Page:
By MEGAN STROUP
The Rev. Cathy Rosenholtz received some suspicious reactions from business owners when she asked them for permission to hang fliers about an interfaith worship service at the Mid-Mo Pridefest.
Even if they didn’t say anything, Rosenholtz said she noticed the look on people’s faces when she mentioned the words “worship” and “pride” together.
“They thought it would be a protest or intolerant worship experience,” Rosenholtz said.
Once she explained that the service was actually supportive of the LGBT community, Rosenholtz said most people were excited to have the flier in their stores.
The service attracted about 100 people, and many other people attending Pridefest paused by the tent to listen for a few minutes between their other activities.
“We need to acknowledge that a message of love for the GLBTQA community is not what GLBTQA has always heard from the Christian church,” Rosenholtz said during her “Message of Love.”
But at this service, each and every participating group extended an invitation to the LGBT community to join them for worship, Christian and otherwise.
Joe Barone spoke on behalf of the Unitarian Universalist Church of Columbia, which he said has been supportive of the LGBT community since before the “cultural bandwagon” of the first gay pride parades in the 1970s.
Barone shared statistics from a 1967 study of Unitarian church members. The results showed that more than 80 percent of respondents favored encouraging the LGBT community through education and law.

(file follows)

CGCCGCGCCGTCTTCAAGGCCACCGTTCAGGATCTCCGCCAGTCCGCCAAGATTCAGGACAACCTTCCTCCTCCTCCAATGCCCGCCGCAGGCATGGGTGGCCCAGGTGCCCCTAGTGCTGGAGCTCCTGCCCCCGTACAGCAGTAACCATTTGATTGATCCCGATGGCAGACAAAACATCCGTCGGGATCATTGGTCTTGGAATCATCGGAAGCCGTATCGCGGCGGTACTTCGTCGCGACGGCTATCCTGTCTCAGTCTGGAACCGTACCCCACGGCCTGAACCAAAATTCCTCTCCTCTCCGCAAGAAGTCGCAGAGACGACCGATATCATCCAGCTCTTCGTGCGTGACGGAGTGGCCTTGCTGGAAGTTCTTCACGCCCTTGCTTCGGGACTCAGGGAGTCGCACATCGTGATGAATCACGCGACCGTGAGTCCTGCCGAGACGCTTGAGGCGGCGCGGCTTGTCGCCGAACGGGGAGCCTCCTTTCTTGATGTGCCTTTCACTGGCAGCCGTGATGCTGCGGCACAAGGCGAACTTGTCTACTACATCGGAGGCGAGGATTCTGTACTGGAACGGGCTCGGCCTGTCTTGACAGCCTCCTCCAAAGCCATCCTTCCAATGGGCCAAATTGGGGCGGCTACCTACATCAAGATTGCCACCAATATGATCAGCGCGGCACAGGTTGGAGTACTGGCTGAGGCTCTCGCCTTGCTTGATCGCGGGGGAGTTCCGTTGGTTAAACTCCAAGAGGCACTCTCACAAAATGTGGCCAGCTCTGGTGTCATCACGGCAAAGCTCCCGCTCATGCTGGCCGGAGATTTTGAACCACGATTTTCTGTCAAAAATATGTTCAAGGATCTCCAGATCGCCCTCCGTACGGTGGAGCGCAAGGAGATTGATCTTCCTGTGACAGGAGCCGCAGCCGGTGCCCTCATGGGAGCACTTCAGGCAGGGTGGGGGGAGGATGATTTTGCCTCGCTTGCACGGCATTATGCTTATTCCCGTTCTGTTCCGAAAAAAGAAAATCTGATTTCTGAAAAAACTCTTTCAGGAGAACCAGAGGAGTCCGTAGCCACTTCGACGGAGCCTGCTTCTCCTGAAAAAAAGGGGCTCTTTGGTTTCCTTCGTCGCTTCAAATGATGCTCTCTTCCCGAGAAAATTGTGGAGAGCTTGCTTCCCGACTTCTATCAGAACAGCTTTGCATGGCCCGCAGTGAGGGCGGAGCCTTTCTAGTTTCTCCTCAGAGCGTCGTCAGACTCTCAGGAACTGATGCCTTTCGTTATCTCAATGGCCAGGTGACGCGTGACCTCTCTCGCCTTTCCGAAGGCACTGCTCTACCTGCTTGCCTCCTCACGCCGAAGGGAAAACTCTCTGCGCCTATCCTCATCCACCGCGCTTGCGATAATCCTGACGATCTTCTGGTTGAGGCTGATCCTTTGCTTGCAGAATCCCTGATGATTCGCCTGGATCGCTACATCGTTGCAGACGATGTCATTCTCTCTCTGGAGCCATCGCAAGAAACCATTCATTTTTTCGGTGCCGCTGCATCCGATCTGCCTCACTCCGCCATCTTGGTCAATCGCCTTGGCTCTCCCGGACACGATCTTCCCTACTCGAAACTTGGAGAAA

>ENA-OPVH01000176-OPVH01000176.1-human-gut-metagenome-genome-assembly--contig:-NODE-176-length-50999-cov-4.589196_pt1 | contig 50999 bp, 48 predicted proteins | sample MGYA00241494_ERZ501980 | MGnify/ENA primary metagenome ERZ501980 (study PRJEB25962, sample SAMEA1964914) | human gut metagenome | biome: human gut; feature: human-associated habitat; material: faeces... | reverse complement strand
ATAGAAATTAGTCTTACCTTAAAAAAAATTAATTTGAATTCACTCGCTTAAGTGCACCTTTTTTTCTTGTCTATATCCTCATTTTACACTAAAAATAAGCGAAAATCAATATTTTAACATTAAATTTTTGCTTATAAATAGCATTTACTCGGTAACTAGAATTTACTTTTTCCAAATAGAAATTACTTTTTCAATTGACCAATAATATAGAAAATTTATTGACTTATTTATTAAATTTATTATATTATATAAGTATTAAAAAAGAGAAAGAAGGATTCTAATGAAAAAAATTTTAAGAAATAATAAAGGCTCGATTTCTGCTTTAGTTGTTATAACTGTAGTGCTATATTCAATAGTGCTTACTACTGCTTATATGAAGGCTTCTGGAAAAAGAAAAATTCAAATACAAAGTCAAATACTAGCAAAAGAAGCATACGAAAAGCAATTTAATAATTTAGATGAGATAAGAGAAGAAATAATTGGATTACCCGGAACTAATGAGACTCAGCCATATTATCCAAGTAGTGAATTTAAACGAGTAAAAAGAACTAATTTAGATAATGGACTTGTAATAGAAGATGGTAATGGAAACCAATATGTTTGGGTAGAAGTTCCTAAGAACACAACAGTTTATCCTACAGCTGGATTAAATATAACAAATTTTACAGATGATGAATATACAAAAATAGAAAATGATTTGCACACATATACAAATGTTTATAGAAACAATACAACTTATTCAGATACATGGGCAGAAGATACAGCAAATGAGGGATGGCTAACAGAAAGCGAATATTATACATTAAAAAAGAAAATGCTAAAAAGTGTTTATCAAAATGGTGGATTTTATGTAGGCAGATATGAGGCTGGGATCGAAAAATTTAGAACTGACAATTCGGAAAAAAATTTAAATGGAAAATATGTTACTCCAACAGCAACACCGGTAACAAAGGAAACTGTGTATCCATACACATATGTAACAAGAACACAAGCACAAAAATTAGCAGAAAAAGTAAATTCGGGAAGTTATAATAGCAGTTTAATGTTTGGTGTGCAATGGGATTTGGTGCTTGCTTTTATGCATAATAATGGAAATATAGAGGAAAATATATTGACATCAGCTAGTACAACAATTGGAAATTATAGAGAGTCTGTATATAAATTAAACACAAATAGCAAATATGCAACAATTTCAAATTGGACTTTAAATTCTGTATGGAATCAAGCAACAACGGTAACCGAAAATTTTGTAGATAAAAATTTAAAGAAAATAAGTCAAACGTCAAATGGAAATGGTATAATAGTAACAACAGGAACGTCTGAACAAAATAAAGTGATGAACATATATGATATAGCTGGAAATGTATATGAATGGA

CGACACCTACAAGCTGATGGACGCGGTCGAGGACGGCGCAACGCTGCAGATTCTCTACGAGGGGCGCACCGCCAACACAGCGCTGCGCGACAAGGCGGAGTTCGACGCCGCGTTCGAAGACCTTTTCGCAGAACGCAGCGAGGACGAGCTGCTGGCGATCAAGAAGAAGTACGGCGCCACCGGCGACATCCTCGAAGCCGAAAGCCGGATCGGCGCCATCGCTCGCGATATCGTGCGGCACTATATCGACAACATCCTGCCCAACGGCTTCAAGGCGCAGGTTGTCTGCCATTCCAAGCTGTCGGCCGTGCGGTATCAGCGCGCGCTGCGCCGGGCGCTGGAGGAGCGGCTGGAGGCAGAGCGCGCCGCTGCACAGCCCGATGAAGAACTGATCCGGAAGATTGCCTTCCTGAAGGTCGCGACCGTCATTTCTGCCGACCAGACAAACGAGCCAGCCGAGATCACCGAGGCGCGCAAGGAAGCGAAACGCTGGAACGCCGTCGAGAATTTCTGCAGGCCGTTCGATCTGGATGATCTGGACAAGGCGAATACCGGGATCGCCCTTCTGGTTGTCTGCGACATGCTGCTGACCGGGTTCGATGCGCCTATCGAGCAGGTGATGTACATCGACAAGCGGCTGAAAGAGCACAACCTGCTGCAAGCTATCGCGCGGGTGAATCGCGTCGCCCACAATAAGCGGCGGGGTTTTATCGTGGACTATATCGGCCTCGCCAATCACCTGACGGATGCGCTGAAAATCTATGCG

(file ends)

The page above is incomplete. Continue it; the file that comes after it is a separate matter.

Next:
Barone attributed his own acceptance of diversity to his parents.
“My mom and dad taught me God loved all people and taught me to look for open and affirming churches,” Barone said during his message.
Rabbi Yossi Feintuch, from the Congregation Beth Shalom, joked that he brought a “Jewish accent” to the service. Feintuch reminded the audience there are gay people in all political parties, religions and races.
“Words like ‘gay’ or ‘lesbian’ are not cuss words,” Feintuch said. “You don’t love God by hating or hurting others.”
“This was an awakening in the Columbia community of faith that will have lasting effects,” Blount said. He said the experience will serve as a cornerstone for forming the council of unity he is trying to start among several organizations in Columbia.
“What really made this successful was those people who came down here to watch,” Blount said. “It was more than we had thought would happen.”
The Rev. Heather Morgan of Columbia Hope Church, who originally came up with the idea for an outdoor worship service at Pridefest, agreed that the service far surpassed her expectations.
She said the planning group had experienced a movement toward unity and love during their process and that this movement “came through in the actual worship service.”
The following people and religious organizations also participated in the order of worship:
- Michelle Johnstone, Unity Center of Columbia
- Kathleen Ross and Maggie Henson, SGI – USA (Nichiren Buddhist)
- David Finke and Nan George, Columbia Friends Meeting (Quaker)
- Maureen Dickmann, Rock Bridge Christian Church (Disciples of Christ)
- Alex Innecco, soloist
- Anthony Hernandez, pianist
- Kendra Johnson, translator for the hearing-impaired